Billups launched four too-quick shots (of which he only made one), hit only one of his seven shots in the second half, and is another isolation enabler. Shame, because the few times Billups was aggressive in screen/rolls usually led to successful Knicks possessions.


The Knicks defensive rebounders

Of the 36 live-ball rebounding opportunities off of missed Celtics shots, the Knicks allowed Boston to grab 15 of them. Stoudemire, Turiaf, and Williams were destroyed on the boards, and the Knicks guards and wings seldom dropped down to help.

Glen Davis

Davis deserves a goat horn for running his mouth and not backing it up—1-8 FG. Davis has too much movement in his lower body when he shoots which hurts his jump shot and has caused him to be increasingly ineffective as the season has come along. Also, while Davis was rarely matched up with Amar’e Stoudemire, he was part of a unit that allowed Amar’e to score 28 points on 12-18 shooting.


The Refs

Give the refs half a goat horn. While the call on ‘Melo was the absolutely correct one, how could they swallow their tongues on Kevin Garnett’s hip check on Ray Allen’s clutch triple? Knicks fans have a right to be upset on that particular double standard though the Knicks had plenty of chances to not put themselves in that situation.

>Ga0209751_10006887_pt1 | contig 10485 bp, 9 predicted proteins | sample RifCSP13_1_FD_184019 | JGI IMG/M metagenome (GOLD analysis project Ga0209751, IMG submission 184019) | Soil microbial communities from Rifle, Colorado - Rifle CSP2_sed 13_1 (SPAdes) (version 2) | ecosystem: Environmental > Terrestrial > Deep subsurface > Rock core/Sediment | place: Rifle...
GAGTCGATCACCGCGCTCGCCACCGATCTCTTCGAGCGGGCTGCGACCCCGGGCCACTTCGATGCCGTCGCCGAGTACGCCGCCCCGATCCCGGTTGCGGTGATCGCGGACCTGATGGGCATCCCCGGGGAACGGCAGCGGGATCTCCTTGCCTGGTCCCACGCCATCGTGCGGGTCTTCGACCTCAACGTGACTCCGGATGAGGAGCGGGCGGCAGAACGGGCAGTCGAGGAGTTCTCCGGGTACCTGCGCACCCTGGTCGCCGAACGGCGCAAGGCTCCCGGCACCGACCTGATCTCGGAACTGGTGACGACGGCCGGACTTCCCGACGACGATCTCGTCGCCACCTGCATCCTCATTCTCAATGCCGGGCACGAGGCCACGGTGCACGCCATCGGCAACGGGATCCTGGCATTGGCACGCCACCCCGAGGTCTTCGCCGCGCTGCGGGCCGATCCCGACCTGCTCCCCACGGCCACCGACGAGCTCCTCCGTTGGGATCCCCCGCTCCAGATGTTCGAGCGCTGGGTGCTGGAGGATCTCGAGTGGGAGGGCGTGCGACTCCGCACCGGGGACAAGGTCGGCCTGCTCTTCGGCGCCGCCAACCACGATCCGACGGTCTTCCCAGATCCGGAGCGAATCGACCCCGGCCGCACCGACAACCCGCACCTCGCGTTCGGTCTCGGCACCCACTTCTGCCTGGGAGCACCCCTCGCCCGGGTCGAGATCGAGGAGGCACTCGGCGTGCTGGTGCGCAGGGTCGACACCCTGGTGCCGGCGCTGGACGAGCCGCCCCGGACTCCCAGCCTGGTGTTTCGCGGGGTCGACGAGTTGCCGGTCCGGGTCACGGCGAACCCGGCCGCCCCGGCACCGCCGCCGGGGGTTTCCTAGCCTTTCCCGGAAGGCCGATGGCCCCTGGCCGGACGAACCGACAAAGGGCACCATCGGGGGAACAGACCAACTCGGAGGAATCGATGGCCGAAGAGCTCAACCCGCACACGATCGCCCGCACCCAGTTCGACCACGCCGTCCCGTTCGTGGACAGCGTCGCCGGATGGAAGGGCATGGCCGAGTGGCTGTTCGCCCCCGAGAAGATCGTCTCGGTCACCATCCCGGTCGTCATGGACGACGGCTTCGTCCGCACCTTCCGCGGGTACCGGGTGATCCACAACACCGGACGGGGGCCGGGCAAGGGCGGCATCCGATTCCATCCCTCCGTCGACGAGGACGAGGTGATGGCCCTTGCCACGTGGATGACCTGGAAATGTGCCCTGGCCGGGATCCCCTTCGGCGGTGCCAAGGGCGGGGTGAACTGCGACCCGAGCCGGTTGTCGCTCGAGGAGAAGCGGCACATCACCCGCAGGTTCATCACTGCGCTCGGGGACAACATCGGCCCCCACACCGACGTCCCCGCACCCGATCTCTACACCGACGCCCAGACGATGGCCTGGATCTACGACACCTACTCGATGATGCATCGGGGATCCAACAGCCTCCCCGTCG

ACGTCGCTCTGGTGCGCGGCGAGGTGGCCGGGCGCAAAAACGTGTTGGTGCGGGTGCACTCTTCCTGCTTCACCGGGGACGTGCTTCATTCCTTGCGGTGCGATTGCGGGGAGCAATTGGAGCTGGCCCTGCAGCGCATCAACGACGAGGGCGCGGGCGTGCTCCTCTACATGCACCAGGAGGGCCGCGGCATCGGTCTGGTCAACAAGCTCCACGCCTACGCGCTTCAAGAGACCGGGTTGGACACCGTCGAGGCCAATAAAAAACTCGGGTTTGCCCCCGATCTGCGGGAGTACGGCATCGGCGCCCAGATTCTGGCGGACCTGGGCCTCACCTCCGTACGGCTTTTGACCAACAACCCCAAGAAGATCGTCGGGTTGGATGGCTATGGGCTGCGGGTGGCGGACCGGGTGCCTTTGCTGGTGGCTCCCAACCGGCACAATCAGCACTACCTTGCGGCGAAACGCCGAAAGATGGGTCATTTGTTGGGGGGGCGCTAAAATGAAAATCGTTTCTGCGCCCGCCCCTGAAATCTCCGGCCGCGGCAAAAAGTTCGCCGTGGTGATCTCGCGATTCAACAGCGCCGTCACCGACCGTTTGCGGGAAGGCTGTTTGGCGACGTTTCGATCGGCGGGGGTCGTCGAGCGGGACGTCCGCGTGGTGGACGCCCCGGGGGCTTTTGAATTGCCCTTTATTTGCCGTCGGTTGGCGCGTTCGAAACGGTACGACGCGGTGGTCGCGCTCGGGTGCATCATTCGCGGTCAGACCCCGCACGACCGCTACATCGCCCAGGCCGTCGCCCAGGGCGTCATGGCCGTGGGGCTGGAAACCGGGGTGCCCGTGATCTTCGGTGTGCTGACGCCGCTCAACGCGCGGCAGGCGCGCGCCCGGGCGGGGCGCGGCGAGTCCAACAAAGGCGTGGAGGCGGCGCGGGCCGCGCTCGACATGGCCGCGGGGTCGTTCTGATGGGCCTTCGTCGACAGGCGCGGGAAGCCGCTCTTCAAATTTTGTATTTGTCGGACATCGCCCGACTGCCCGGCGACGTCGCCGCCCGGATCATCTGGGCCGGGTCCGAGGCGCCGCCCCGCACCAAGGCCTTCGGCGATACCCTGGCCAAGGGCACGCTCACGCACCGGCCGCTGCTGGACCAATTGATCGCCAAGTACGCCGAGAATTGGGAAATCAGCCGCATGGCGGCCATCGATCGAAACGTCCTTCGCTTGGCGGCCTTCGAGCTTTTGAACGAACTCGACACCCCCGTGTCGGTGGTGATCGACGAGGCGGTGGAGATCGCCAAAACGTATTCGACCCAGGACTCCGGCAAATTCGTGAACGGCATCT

Ray Allen

After an innocuous first half, Allen saved the Celtics with his sweet second-half shooting. Not only did he rattle in his threes—3-5 3FG—but he hit several difficult shots in traffic at the basket. And of course, his trifecta with 12 seconds to go was the difference in the game. Winning players find ways to make shots late in games. Whereas Anthony played like a loser, Allen is a consummate winner.

Jermaine O’Neal

Shades of Rasheed Wallace, O’Neal’s Game One performance was perhaps his best game of the season. He provided timely help defense blocking four shots, drew a charge, and hit all six of his short jumpers. He also, surprisingly, set several solid screens that freed up Allen for jumpers. If his man defense was only average-at-best, he was a key component to the Celtics bottling up Anthony.


The Celtics offensive rebounders

Garnett, O’Neal, and Rondo dominated the Knicks on the glass. When they couldn’t grab rebounds outright, Garnett and O’Neal were backtapping loose balls to teammates, and the Celtics’ guards were more active in securing long offensive rebounds while the Knicks were racing up the floor in transition. In the second half, the Celtics appeared to grab all the "50-50" balls that were available.

Amar’e Stoudemire